You shouldn’t. It is crucial to give legal authority to a person of your choice, to care for your children if anything should happen to you. You don’t want your children to become wards of the court, or to be delivered to a family member you don’t like. Second, the cost to you at the front end (now) is much less than it could be later when you might face steep legal fees to get the job done. We’re all in favor of lawyers earning a living. We just never want any of our clients to have to pay for costs that are unnecessary or avoidable.
- My son just graduated from high school. He owns nothing but an autographed baseball and a 1997 Chevy pickup. Surely I don’t have to worry about an estate plan for him?
You should. Estate planning isn’t just about owning property. Life needs protecting, too. If your child should lose consciousness in an accident, and he or she is over the age of 18, you as a parent will no longer have the legal authority to decide what medical treatment he should receive. Insurance companies might refuse to deal with you.
Just imagine the stress of it. You’d be there to help, but nobody would be legally required to listen to you. You would have to go to court and get a guardianship – over your own child.
Instead, just think how much easier (and less expensive) it would be to get your adult child to come in to see us, while all is OK now, to make out powers of attorney. Those are documents that convey legal authority onto you, or on people of your adult child’s choice, to act on your child’s behalf if he or she becomes unable.
- Our kids are grown and married. Can’t my spouse and I postpone planning?
You shouldn’t. First, you can never tell when disaster might strike. Second, your kids may seem happily married now, but there’s no telling how long for – and you don’t want to see their, and possibly your, money and property lost in bitter divorce proceedings or lawsuits or bankruptcies.
- Our kids are able-bodied, thank goodness. Why should we worry about protecting disability benefits for them if they don’t need them?
They might not need those benefits now. But if they become disabled in the future, and if they inherit money from you, inherited money could cost them thousands of dollars a year in benefits.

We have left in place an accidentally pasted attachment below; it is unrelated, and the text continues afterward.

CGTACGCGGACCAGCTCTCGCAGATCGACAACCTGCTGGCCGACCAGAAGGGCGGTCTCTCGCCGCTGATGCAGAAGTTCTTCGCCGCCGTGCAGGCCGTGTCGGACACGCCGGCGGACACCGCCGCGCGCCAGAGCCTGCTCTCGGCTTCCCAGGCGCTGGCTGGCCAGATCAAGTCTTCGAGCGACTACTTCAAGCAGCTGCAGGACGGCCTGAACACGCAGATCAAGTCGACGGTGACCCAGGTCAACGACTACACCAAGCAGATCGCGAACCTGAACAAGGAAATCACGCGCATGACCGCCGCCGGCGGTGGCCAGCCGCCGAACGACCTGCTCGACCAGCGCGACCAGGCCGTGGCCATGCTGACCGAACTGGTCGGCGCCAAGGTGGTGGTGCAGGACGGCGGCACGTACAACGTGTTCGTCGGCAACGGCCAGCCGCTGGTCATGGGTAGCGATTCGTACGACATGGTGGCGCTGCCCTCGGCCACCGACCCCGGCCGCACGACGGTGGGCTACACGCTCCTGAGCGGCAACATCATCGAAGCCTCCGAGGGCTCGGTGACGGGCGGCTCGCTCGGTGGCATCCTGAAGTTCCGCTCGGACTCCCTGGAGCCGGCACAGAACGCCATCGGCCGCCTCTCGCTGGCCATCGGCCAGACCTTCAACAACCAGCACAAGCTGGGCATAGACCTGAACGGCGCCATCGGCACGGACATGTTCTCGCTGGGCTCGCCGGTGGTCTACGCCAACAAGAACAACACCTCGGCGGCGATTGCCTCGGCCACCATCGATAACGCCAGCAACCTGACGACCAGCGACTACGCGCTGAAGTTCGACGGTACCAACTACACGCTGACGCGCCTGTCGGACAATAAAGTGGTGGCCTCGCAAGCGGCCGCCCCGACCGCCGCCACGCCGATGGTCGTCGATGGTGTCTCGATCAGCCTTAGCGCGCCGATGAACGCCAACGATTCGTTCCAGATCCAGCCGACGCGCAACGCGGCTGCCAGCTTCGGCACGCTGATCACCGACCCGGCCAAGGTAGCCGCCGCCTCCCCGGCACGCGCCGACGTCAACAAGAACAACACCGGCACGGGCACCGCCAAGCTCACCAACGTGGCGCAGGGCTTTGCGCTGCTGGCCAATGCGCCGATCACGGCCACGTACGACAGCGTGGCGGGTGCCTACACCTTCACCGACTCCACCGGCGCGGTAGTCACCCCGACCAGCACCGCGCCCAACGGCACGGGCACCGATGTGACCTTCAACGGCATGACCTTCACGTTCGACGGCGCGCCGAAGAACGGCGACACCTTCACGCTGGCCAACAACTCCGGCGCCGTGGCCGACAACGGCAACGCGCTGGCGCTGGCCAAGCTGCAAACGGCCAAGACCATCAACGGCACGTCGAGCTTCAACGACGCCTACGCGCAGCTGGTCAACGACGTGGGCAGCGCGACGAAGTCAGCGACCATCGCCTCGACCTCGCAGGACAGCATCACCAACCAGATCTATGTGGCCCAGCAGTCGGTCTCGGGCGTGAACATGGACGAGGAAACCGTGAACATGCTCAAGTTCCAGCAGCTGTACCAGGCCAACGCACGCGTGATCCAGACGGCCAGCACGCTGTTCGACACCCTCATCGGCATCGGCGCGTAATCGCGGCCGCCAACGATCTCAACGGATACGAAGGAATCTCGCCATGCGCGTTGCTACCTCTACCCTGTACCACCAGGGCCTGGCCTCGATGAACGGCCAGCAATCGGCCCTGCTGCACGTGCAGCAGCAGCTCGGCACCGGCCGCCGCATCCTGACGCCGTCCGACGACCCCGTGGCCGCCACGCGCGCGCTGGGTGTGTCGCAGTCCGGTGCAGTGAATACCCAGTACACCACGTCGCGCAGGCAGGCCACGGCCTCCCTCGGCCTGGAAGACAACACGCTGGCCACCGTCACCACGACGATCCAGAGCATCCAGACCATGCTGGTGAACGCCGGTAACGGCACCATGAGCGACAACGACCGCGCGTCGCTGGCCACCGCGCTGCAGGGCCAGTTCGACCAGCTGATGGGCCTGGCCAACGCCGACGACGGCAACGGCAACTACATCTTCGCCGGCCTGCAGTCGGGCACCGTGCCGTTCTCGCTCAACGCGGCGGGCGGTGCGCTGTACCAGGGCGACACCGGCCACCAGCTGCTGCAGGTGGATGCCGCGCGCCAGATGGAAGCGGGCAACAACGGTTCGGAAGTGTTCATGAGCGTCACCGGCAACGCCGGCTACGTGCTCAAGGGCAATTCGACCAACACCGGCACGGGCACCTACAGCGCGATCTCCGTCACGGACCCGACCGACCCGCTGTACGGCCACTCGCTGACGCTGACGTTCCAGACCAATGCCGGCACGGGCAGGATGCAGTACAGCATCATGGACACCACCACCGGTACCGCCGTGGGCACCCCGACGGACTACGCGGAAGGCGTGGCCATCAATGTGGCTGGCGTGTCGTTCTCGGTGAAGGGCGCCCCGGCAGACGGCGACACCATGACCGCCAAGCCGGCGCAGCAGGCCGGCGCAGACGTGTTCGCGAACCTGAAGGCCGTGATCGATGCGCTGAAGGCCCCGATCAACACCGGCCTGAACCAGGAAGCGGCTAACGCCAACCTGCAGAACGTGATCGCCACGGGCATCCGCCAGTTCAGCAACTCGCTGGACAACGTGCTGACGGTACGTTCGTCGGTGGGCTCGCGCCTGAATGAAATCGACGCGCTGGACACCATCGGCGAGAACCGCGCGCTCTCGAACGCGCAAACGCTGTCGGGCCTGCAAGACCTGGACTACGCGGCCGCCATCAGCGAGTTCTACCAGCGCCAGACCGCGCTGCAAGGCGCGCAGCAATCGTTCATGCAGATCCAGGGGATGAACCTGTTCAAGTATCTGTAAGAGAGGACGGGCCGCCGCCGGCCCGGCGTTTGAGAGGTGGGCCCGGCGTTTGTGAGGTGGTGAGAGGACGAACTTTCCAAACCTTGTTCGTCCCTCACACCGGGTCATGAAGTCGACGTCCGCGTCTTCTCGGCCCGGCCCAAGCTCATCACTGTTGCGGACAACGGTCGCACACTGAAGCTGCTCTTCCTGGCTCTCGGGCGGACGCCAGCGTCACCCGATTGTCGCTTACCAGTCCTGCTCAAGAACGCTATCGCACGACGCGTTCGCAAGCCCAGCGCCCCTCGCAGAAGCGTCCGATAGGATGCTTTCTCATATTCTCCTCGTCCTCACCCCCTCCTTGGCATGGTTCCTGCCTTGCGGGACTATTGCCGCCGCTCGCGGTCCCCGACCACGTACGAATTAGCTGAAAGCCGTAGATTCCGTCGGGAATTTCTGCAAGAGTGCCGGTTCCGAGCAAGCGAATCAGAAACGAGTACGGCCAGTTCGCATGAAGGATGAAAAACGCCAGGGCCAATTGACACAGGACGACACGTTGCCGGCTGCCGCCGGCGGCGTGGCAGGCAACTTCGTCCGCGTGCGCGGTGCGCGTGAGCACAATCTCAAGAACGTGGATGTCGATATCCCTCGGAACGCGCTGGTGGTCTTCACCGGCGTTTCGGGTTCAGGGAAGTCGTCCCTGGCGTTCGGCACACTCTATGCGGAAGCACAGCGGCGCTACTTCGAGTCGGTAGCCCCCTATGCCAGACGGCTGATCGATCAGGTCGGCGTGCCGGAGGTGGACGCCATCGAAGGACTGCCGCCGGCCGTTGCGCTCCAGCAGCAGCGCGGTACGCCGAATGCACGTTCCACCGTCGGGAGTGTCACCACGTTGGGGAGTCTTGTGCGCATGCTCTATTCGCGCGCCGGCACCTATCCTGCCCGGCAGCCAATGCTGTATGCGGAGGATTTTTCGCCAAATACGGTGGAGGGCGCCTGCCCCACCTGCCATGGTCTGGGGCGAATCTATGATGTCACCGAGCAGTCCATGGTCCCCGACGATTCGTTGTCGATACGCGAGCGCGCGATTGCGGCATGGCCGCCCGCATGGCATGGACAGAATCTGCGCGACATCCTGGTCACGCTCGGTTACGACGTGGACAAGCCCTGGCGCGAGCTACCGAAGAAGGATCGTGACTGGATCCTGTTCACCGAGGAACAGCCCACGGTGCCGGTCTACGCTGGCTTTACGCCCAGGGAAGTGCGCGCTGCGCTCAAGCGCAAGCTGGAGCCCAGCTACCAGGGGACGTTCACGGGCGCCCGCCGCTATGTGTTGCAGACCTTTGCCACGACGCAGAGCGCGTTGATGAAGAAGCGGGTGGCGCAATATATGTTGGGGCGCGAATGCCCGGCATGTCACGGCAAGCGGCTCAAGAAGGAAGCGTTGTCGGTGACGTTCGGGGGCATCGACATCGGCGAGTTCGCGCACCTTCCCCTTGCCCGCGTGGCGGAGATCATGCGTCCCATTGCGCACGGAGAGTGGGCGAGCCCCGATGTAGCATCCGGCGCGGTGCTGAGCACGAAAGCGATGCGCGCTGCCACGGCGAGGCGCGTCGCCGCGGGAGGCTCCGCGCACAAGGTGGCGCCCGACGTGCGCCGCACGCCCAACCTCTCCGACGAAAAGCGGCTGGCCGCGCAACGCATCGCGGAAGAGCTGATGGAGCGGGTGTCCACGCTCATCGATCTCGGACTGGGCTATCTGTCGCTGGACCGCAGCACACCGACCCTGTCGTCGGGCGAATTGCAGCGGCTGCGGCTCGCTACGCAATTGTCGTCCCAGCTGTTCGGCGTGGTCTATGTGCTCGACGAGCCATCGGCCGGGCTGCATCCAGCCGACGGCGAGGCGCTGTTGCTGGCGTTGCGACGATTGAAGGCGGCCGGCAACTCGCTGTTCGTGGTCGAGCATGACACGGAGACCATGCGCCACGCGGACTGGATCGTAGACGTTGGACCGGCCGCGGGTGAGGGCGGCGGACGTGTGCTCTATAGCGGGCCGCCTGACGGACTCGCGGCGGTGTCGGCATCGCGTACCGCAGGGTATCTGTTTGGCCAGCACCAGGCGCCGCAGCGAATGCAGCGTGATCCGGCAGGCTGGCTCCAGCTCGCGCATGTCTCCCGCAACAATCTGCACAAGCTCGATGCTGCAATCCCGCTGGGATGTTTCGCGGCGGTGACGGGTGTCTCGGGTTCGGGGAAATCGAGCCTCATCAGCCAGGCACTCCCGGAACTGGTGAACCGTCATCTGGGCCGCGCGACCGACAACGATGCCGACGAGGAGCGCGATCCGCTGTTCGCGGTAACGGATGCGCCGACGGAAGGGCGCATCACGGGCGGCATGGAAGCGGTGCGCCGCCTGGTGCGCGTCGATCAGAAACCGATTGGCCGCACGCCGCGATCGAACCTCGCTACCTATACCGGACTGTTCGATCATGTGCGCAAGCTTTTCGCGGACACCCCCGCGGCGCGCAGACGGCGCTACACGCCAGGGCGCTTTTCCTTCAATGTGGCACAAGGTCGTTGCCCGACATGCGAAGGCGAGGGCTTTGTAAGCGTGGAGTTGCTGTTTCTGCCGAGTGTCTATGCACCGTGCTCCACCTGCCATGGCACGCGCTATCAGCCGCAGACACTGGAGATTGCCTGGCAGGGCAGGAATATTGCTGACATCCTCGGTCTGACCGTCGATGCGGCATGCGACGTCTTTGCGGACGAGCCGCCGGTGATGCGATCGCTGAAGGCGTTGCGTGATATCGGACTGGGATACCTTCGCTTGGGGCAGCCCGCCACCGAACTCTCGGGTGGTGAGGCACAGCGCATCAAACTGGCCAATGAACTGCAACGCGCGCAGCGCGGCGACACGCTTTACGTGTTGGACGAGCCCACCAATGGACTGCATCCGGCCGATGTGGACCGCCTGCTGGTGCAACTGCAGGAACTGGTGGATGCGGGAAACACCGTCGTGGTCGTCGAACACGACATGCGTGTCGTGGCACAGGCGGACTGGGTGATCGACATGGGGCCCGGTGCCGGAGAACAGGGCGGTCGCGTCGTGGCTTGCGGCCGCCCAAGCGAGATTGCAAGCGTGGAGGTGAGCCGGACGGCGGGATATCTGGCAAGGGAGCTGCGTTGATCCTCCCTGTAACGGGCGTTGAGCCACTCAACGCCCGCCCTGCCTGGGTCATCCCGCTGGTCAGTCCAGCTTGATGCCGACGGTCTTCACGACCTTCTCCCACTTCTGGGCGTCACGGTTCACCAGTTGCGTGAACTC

- My doctors know best. I’m not going to tell them how to do their jobs, and I don’t want anyone else doing that either. What’s wrong with that?
Do you want to be kept alive on machines, possibly for years, when you no longer can care for yourself, recognize loved ones, converse, or even swallow? These days, medical machines can breathe for you through a tube in your throat, keep your heart beating, and deliver food and fluids through a tube in your stomach. Many who are on these machines die in the hospital, their arms tied down to prevent dislodging the tubes. Health-care providers are ethically obligated to keep you alive to the bitter end. Few of us want that. You can decline those extreme measures with our carefully crafted legal documents.
- Can’t I just grab a will of the internet, do a transfer-on-death deed for my land, put my kids on my bank account, and call it done?
Just look at some of the complications, in the above answers. An estate plan should protect disabled children’s inheritances from the loss of valuable government benefits. It should avoid probate court. It should protect money from creditors or divorce or remarriage. It should avoid disputes between children as joint owners.
Even a relatively simple situation contains many moving parts. It takes expertise to coordinate the various strategies. Don’t risk a result you wouldn’t want. Call us to create a plan that harmonizes the moving parts, so the gears will work together and you will leave the legacy you intended.
- Can’t I just forget the whole thing and let my kids deal with it after I’m gone?
Sure you can. But your kids will not thank you for leaving a disorganized mess behind, and that may be how they remember you.
Here’s one good idea:
Come see us now. The documents we create for you might be “just pieces of paper,” but they are worth a great deal more than that. At a stressful time when additional hurdles are the last thing you need, powers of attorney and other estate-planning options could save you and your family delay, expense, and heartache. If you need assistance or would like to talk about your specific situation, contact our Cincinnati office at (513) 815-7006.